It’s crucial for businesses to ensure their supply chain cybersecurity protections are up to date; the risks associated with a supply chain attack have never been higher. Supply chain cybersecurity is not solely an IT problem—they are designed to cause disruptions across sourcing, delivery, vendor management, supply chain continuity and quality, transportation, intellectual property, and many other areas.
Due to the introduction of new innovations and big data, businesses are more advanced in technology than ever before. Many of these technological tools are used to expedite workflows and enhance communication among third-party vendors—ensuring supply chain networks are highly interconnected and interwoven.
A report found that 56% of respondents have experienced a cybersecurity attack caused by a third-party supplier. Although efficient, these advancements open the door to potential threats, which can trigger a domino effect that impacts production and worksites. Some of the concerns include risks from:
- Third party service suppliers or vendors with any physical or virtual access to information systems, software codes, Ips, employee data, etc.
- Poor information security practices by lower-tier suppliers.
- Compromised software or hardware purchased from third parties.
- Software security vulnerabilities in supply chain management or supplier systems.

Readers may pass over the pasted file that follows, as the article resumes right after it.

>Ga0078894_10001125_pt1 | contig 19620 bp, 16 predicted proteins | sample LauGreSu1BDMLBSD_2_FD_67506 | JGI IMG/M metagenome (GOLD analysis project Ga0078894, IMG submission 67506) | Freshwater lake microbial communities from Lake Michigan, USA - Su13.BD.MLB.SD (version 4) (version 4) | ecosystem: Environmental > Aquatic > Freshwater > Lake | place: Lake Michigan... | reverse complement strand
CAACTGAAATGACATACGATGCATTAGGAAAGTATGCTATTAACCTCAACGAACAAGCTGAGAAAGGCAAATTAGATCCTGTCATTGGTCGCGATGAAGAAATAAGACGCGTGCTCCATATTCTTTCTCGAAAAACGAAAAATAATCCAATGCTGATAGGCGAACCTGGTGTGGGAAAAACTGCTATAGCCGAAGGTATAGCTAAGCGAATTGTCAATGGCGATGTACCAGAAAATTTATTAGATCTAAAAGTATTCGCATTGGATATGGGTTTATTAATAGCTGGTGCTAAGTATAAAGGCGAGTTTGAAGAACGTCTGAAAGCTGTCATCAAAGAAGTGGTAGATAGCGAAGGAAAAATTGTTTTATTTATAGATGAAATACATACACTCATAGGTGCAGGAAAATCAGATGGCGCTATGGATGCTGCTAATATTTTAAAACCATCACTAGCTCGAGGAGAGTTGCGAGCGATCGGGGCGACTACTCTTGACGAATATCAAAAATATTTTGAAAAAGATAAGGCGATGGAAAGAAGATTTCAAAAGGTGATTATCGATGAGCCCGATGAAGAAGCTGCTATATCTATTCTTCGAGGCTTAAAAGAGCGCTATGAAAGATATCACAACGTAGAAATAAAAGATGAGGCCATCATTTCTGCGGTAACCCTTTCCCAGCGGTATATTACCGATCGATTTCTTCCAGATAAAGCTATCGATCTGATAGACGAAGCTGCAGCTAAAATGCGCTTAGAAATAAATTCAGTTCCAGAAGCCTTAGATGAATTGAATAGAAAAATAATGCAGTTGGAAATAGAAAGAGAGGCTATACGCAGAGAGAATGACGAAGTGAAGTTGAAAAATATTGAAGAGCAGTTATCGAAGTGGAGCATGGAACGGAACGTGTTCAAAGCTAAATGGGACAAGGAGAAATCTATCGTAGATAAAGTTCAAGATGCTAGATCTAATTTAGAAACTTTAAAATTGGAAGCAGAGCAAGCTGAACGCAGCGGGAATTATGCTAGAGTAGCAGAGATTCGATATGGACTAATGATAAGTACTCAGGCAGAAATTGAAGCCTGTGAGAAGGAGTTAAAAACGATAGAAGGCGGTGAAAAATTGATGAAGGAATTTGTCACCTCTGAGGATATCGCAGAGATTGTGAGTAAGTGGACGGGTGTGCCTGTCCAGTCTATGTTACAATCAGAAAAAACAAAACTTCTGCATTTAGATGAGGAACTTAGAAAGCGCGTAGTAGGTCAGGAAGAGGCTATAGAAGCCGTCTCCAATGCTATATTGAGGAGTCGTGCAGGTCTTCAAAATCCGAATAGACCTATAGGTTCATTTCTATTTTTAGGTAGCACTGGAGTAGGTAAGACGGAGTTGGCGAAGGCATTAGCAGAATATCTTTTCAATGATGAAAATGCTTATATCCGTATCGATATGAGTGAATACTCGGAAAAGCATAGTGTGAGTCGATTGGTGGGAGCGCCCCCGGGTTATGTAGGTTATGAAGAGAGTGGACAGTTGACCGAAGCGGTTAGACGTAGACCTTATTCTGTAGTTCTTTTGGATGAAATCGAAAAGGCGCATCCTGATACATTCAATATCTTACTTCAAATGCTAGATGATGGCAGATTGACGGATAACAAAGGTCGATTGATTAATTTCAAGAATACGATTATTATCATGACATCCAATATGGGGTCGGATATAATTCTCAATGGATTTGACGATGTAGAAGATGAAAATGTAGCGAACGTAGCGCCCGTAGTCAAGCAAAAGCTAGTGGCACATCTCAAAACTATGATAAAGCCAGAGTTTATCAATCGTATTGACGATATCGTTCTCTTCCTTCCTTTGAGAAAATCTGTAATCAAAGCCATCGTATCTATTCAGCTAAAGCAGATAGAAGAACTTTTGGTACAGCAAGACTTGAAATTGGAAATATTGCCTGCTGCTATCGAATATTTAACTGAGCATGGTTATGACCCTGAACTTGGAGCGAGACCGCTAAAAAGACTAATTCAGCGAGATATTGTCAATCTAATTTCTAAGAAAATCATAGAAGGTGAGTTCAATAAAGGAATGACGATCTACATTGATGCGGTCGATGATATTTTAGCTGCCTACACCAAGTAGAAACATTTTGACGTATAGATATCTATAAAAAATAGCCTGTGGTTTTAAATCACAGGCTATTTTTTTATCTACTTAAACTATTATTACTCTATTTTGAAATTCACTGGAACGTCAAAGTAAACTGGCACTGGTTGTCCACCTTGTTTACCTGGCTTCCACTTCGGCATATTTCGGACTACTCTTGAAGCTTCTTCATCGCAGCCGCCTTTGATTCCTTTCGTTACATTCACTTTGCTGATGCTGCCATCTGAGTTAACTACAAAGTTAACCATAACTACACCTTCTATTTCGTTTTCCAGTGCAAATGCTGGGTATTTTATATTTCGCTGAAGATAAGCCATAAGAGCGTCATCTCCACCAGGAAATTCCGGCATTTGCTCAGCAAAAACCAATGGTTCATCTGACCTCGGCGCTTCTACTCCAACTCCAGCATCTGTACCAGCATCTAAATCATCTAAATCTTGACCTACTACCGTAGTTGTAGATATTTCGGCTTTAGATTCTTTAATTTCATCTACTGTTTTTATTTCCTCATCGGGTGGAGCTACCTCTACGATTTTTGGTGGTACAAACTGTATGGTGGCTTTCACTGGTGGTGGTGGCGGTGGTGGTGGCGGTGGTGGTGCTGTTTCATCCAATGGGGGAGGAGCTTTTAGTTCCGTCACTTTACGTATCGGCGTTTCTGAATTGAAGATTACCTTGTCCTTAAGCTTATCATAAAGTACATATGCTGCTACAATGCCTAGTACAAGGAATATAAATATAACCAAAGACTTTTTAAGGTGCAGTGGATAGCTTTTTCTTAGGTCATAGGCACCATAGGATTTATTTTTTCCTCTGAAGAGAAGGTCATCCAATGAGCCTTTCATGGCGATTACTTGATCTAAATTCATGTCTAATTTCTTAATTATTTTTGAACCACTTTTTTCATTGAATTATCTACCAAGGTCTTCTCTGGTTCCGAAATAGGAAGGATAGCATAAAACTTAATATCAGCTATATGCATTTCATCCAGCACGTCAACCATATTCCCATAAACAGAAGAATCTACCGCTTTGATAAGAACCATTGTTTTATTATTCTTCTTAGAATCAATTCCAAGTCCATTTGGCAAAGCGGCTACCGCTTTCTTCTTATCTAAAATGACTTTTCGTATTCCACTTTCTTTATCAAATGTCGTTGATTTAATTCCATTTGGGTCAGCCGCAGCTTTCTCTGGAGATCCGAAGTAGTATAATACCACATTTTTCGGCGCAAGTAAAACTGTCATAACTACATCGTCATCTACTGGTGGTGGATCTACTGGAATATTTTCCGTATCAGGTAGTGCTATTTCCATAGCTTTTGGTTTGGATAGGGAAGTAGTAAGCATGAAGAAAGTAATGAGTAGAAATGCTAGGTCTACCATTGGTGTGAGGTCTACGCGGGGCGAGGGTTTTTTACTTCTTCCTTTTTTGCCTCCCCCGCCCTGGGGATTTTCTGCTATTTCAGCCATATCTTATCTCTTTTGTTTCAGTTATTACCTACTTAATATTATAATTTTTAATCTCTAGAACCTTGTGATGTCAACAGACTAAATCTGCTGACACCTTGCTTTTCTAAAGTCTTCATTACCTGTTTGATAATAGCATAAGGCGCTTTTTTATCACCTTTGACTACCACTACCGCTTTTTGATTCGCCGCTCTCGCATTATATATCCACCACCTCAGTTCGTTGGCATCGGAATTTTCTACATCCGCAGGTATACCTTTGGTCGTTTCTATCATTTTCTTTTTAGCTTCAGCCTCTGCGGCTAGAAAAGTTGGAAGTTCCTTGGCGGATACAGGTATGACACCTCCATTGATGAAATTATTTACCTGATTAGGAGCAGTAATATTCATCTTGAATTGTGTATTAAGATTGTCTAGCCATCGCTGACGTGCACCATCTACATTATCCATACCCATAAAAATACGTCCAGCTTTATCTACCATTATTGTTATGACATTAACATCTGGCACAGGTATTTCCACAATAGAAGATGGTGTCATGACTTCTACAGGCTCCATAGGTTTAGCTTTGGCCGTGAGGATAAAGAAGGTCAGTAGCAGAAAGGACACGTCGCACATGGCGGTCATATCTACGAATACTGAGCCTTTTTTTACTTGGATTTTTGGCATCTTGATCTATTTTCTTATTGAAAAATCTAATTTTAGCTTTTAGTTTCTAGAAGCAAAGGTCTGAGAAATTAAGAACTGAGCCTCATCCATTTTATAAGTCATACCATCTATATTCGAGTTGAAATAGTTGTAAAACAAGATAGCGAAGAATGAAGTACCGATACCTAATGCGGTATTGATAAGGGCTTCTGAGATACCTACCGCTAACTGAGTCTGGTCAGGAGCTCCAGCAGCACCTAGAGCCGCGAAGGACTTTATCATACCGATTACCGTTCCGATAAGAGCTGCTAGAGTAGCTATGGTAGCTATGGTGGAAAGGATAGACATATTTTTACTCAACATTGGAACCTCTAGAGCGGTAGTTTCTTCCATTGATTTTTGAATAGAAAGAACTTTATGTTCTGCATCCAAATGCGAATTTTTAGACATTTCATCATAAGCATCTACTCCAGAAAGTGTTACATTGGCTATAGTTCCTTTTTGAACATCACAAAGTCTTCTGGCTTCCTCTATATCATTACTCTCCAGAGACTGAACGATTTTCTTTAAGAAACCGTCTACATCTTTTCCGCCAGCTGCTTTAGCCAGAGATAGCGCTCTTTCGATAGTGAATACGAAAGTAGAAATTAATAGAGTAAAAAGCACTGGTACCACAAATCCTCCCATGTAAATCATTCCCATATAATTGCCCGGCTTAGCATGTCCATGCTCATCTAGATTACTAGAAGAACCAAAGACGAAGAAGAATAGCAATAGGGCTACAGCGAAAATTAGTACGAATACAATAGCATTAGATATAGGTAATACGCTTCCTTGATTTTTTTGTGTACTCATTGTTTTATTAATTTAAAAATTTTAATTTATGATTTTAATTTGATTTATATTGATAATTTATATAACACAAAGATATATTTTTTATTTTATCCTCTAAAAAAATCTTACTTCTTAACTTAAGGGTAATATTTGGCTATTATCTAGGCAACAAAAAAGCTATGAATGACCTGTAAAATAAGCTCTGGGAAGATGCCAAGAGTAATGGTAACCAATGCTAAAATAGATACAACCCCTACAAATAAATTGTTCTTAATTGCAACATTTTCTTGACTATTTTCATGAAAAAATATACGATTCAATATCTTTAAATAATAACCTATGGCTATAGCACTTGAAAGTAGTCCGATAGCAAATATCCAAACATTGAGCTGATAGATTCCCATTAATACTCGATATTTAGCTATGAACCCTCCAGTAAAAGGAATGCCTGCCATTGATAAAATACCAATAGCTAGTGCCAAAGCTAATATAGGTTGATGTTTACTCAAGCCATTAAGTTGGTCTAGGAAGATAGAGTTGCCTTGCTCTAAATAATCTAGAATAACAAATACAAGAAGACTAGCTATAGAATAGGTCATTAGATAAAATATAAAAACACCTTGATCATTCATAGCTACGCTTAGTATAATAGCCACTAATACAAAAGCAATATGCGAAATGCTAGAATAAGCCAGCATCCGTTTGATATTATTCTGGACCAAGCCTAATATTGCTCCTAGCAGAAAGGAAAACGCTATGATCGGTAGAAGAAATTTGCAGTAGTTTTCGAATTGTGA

- Counterfeit hardware or hardware with embedded malware.
- Third-party data storage or data aggregators.
How can businesses help prevent a supply chain cybersecurity attack?
1. It’s first important to develop defenses based on the principle that a breach is inevitable. This will prepare businesses if there ever is indeed an attack and create a process to recover from any damages.
2. Vetting third party suppliers can also add an additional layer of protection. Knowing, their capabilities, security and risk management practices, and their background can ensure they’re taking the proper steps to reduce potential risks. A simple supply chain audit can assist with this.
3. Third-party vendor misuse was the second biggest security threat for 2019. Companies must train employees so they have the knowledge and the tools to use the technology appropriately. Security systems will not secure critical data unless supply chain employees and third parties use secure practices.
4. Maintain a physical security presence if data is stored in a physical location. An attacker looking for ways into a physical location might exploit cyber vulnerabilities to get access.
5. Account for teleworkers. With remote work becoming more prevalent, hackers have expanded to telework avenues as well. Additional risks can include:
- Lost or stolen devices and files
- Suppliers downloading sensitive enterprise data without adequate protections
- Introduction of rogue applications files
6. Once a plan is in place, companies should pressure test their systems by performing regular threat assessments. Get into the habit of stress testing your systems and potential for network vulnerabilities to stay protected. Ideally, these assessments should be done twice a year to prepare for and protect against network vulnerabilities.
In a 2019 Deloitte report, 42% of business owner respondents said their company received a cyber risk assessment within the past six months. Although this percentage is high, there’s still room for more than 50% of businesses to step up their supply chain cybersecurity efforts.